|Category||Local authority districts|
|Found in||Metropolitan county|
|Created by||Local Government Act 1972|
|Number||36 (as of 2008)|
|Populations||0.1 - 1.1 million|
A metropolitan borough (or metropolitan district) is a type of local government district in England. Created in 1974 by the Local Government Act 1972, metropolitan boroughs are defined in English law as metropolitan districts within metropolitan counties. All of the metropolitan districts have been granted or regranted royal charters giving them borough status (and in some cases, they also have city status). Metropolitan boroughs have been effectively unitary authority areas since the abolition of metropolitan county councils by the Local Government Act 1985. Metropolitan boroughs pool much of their authority in joint boards and other arrangements that cover whole metropolitan counties, such as city regions or combined authorities, with most of the latter having a metro mayor.
London metropolitan boroughs (1900–1965)
The term "metropolitan borough" was first used for administrative subdivisions of the County of London between 1900 and 1965. There were 28 of these metropolitan boroughs, which were replaced by a new system of larger London boroughs in 1965, when the County of London was replaced by Greater London.
Current metropolitan boroughs
The current metropolitan boroughs originated as metropolitan districts created in 1974 as subdivisions of new metropolitan counties, created to cover the six largest urban areas in England outside Greater London. The new districts replaced the previous system of county boroughs, municipal boroughs, and urban and rural districts.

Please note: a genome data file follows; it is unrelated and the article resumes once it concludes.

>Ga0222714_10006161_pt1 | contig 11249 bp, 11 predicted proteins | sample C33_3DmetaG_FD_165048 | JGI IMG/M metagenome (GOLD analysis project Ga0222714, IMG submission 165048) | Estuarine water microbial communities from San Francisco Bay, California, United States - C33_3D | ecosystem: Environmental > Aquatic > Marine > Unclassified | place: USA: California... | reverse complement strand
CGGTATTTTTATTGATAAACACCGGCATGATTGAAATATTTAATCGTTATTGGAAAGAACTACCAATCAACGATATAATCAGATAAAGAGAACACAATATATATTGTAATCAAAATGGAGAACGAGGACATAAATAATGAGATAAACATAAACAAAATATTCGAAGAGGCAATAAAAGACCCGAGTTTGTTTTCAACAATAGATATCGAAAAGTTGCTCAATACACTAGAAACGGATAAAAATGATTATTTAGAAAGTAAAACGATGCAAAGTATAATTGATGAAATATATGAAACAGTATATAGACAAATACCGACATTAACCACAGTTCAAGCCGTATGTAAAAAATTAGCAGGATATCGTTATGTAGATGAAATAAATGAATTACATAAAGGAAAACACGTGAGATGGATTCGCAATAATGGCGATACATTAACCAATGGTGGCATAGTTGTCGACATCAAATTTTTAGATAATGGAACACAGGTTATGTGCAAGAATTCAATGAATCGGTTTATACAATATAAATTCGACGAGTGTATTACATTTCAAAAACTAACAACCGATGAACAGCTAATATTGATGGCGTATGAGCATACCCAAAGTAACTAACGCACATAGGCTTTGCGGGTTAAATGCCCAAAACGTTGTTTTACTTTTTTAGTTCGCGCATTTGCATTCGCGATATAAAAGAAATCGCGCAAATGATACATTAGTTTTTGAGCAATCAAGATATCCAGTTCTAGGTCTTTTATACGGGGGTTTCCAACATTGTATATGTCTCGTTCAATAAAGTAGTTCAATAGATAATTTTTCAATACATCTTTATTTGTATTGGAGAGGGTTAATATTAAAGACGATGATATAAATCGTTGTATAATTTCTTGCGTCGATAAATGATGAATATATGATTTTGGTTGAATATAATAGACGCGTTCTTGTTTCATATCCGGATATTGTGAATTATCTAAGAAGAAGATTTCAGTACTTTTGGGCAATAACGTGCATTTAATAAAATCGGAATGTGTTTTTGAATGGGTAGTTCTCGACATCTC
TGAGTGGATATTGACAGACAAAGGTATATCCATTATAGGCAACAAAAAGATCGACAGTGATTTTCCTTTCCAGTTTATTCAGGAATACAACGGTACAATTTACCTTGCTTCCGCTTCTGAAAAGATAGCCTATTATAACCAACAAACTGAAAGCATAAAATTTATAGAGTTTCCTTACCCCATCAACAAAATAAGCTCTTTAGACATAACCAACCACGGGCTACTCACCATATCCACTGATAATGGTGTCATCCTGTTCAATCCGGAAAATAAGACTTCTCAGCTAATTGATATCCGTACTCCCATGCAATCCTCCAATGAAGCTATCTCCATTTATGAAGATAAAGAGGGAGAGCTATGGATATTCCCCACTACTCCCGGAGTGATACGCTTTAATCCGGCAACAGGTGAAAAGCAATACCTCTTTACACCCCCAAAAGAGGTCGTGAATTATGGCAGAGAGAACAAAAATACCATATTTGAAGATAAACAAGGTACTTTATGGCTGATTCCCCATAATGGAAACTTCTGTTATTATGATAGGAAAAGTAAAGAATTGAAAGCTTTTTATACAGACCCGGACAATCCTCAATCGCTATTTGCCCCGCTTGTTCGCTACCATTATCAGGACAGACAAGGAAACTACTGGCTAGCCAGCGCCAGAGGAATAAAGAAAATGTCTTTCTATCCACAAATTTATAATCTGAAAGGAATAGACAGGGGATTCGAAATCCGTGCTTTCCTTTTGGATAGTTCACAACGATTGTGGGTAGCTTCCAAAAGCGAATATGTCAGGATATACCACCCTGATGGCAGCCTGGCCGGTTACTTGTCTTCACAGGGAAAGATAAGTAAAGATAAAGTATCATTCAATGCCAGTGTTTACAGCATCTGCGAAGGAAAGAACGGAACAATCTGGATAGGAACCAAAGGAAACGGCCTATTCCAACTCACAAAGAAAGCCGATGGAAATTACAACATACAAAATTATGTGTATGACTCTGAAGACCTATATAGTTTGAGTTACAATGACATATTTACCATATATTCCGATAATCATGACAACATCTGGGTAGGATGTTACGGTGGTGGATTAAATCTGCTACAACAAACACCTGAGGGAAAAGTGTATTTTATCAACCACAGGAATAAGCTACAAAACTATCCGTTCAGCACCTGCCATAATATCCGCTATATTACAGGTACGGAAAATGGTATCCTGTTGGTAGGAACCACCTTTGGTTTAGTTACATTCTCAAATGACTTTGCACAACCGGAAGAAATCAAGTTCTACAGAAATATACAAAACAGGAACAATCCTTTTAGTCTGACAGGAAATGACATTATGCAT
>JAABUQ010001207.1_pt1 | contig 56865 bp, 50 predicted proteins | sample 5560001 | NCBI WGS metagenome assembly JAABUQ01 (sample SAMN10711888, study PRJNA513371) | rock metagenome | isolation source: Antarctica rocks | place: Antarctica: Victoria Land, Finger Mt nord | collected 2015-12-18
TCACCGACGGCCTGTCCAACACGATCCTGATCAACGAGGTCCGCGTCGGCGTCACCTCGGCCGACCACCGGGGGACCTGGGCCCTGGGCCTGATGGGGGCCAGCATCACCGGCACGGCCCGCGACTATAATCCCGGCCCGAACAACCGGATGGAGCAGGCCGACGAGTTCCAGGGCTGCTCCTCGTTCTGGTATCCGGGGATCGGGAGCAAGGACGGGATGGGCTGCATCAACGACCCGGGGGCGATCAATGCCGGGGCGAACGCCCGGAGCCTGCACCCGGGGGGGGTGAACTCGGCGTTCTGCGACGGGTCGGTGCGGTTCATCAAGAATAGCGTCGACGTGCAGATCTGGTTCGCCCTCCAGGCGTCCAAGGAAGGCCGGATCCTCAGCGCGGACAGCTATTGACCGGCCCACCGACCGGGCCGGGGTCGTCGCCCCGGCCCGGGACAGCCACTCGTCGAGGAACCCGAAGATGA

Metropolitan districts were originally parts of a two-tier structure of local government, and shared power with metropolitan county councils. They differed from non-metropolitan districts in the division of powers between district and county councils. Metropolitan districts were local education authorities, and were also responsible for social services and libraries. In non-metropolitan counties these services were (and are) the responsibility of county councils.
Many metropolitan districts were boroughs from their establishment on 1 April 1974; others gained borough status later.
In 1986 the metropolitan county councils were abolished under the Local Government Act 1985 and most of their functions were devolved to the metropolitan boroughs, making them, to a large extent, unitary authorities in all but name. At the same time some of the functions of the abolished metropolitan county councils were taken over by joint bodies such as passenger transport authorities, and joint fire, police and waste disposal authorities.
Metropolitan district councils
The metropolitan districts are administered by metropolitan district councils. They are the principal local authorities in the six metropolitan counties and are responsible for running most local services, such as schools, social services, waste collection, and roads.
The 36 metropolitan boroughs are:
|Metropolitan county||Metropolitan districts||Number||County population|
|Merseyside||Liverpool, Knowsley, St Helens, Sefton, Wirral||5||1,365,000|
|Greater Manchester||Manchester, Bolton, Bury, Oldham, Rochdale, Salford, Stockport, Tameside, Trafford, Wigan||10||2,573,200|
|South Yorkshire||Sheffield, Barnsley, Doncaster, Rotherham||4||1,290,000|
|Tyne and Wear||Newcastle upon Tyne, Gateshead, South Tyneside, North Tyneside, Sunderland||5||1,299,000|
|West Midlands||Birmingham, Coventry, Dudley, Sandwell, Solihull, Walsall, Wolverhampton||7||2,916,458|
|West Yorkshire||Leeds, Bradford, Calderdale, Kirklees, Wakefield||5||2,161,200|
- Metropolitan boroughs of the County of London
- Non-metropolitan district
- County borough
- Subdivisions of England
- ISO 3166-2:GB, subdivision codes for the United Kingdom
- Political make-up of local councils